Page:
Eventually, we will have to invert the microphone so silence will be the input instead of noise. We also might need to integrate a micro-controller to control the activation of the motors, so their own noise won't stop the output going on for a determinate period of time. Here are some short videos of the circuit while working (the vibrating motors are replaced with a LED for debugging reasons) and of the use of the oscilloscope to adjust the potentiometer.

video video

Libellés :

1.27.2010

pretty switches



mercury tilt switches
magnetic switch

1.24.2010

post industrial folk wear





Mau (Marian Schoettle) designed this collection of simple coats and accessories made from Tyvek. She has an interesting view on her process and on materiality:
"The garments are essentially built: with all detail emerging from construction decisions. The material is featherweight tyvek(R): a high performance non woven taken from construction and graphic trades and adapted and manipulated here for personal use. Along with excellent performance properties, I was drawn to the material because it looks fragile and perishable like paper but is in fact a tough and resistant modern material. (Partially recycled and is recyclable)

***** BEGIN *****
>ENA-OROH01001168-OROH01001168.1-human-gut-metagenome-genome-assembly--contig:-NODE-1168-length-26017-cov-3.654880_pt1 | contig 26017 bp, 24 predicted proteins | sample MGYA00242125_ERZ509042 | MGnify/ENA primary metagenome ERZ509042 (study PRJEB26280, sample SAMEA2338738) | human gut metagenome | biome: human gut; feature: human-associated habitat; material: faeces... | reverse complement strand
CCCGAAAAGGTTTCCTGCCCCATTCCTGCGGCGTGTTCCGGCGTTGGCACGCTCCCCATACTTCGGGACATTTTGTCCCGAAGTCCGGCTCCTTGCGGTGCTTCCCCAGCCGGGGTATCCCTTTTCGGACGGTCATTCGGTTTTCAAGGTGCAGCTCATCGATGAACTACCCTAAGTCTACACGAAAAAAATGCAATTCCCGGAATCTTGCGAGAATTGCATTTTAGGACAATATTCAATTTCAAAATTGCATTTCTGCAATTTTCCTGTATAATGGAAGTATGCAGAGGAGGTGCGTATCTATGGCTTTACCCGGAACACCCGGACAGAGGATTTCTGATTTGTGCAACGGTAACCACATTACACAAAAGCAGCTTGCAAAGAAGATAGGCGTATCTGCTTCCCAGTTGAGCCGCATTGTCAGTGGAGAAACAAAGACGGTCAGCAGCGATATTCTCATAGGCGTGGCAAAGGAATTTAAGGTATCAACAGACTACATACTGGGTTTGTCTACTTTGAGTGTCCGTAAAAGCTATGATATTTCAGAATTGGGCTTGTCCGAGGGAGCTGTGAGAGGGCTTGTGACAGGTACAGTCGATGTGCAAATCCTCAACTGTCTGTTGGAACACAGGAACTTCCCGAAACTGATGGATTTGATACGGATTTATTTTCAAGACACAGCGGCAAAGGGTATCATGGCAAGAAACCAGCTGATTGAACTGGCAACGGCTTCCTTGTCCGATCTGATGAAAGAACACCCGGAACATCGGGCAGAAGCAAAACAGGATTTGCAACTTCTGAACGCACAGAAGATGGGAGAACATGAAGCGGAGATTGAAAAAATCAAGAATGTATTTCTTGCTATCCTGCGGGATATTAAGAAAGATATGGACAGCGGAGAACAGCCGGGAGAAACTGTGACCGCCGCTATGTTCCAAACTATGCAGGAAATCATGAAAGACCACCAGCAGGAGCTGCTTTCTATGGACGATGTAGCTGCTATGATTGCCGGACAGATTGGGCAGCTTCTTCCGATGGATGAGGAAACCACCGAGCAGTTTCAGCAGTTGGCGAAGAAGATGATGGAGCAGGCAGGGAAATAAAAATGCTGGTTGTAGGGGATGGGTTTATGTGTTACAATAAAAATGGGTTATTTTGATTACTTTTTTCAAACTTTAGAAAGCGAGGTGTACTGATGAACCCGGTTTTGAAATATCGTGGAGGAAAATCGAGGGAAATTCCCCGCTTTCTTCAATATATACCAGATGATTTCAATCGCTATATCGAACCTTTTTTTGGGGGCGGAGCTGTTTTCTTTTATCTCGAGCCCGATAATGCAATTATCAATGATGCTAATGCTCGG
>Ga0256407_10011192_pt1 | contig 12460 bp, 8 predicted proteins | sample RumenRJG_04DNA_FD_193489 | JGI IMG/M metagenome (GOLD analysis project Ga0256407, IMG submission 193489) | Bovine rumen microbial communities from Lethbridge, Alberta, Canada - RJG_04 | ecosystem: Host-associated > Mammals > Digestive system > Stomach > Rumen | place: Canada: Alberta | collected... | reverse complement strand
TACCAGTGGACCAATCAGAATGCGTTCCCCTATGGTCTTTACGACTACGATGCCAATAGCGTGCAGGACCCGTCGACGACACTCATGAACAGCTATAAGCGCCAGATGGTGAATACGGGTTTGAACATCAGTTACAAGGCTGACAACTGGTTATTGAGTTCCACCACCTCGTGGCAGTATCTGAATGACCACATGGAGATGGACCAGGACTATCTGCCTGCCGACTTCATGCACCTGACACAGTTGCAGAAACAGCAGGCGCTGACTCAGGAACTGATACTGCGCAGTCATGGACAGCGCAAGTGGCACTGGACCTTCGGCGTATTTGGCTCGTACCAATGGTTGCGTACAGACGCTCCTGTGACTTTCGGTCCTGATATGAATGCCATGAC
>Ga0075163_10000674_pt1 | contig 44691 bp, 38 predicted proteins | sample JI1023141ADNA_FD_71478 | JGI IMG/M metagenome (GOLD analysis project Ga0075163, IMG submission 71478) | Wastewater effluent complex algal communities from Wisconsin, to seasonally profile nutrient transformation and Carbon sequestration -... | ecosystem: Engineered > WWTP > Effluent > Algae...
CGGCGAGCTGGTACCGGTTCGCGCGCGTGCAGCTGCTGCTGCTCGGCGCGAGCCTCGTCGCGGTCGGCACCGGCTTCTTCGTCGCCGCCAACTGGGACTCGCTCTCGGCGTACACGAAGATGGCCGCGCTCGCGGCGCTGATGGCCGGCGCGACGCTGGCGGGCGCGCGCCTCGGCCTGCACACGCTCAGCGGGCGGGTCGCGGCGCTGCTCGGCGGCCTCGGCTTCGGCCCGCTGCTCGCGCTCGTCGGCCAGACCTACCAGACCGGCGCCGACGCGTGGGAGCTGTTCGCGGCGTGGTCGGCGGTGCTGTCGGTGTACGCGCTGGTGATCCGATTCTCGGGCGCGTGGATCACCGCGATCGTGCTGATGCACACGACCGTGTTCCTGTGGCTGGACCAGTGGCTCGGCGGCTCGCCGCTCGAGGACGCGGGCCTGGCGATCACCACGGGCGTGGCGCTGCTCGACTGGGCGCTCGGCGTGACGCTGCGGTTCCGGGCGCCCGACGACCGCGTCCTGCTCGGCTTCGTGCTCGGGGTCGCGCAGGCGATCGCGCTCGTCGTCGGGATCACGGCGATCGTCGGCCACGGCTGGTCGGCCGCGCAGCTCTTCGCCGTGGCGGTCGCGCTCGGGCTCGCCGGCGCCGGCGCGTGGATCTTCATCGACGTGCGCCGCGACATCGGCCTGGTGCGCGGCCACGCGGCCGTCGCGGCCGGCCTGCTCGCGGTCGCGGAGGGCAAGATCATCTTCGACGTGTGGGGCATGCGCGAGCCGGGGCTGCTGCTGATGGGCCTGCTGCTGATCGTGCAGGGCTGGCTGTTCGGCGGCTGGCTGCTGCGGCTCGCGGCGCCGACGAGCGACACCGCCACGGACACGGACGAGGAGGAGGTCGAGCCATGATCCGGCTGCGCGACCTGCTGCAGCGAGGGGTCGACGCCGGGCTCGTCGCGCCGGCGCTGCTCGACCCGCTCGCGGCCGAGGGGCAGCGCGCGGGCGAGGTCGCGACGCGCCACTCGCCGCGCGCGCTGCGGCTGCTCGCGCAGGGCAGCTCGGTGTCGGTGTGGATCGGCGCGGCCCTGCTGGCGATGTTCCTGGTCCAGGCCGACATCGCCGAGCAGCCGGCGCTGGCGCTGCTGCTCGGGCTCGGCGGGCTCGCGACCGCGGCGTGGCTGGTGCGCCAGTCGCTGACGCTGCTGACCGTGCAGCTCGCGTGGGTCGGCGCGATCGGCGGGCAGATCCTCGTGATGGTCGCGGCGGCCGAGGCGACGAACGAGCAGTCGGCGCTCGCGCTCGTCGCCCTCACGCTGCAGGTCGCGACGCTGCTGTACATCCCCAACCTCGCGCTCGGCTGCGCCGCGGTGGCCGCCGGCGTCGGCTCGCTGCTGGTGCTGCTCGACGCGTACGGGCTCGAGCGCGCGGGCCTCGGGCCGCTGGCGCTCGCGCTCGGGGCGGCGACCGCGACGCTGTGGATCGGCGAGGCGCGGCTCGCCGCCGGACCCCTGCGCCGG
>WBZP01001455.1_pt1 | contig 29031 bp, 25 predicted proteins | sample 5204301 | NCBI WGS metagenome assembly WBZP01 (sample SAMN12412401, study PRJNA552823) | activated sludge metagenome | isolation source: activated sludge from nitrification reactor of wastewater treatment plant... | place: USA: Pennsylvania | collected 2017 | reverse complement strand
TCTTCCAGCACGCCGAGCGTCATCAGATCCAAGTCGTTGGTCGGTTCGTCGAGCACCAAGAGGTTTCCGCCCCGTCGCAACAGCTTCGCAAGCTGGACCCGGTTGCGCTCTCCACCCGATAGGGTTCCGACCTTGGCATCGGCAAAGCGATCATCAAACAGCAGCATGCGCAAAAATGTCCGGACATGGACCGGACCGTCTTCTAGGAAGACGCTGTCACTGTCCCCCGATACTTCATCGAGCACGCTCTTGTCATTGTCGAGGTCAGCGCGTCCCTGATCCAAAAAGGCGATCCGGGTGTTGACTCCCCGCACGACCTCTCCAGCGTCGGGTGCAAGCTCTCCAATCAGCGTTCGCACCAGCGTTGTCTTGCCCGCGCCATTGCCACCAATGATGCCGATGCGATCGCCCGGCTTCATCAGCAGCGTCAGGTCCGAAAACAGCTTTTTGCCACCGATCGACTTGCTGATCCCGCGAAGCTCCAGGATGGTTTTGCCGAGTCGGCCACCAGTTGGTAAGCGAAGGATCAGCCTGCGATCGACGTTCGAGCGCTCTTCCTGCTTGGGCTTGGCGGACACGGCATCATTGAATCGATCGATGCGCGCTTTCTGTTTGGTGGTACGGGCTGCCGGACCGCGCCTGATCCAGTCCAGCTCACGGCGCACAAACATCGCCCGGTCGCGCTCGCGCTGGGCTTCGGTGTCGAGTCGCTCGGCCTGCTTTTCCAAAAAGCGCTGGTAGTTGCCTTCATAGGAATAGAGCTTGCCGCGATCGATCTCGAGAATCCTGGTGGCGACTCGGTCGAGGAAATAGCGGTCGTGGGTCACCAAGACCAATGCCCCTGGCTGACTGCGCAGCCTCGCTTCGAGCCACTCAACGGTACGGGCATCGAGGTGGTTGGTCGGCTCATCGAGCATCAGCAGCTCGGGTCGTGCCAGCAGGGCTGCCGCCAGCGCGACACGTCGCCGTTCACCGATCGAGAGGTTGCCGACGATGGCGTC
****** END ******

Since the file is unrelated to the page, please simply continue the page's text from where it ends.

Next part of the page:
I am not interested in making hard or perfect futuristic clothing, smart clothing, or high design. I am trying to coax the genie that is so commonly found in folk wear to appear in work that is of our time. [...] The work is designed in my studio in the Hudson Valley, sewn in the NYC Garment District under the auspices of the Garment Industry Development Corporation. The material is made in the USA, surplus materials are gathered from the local computer, snowboard and automotive industries, and design studio scraps are recycled."

1.21.2010

wendy legro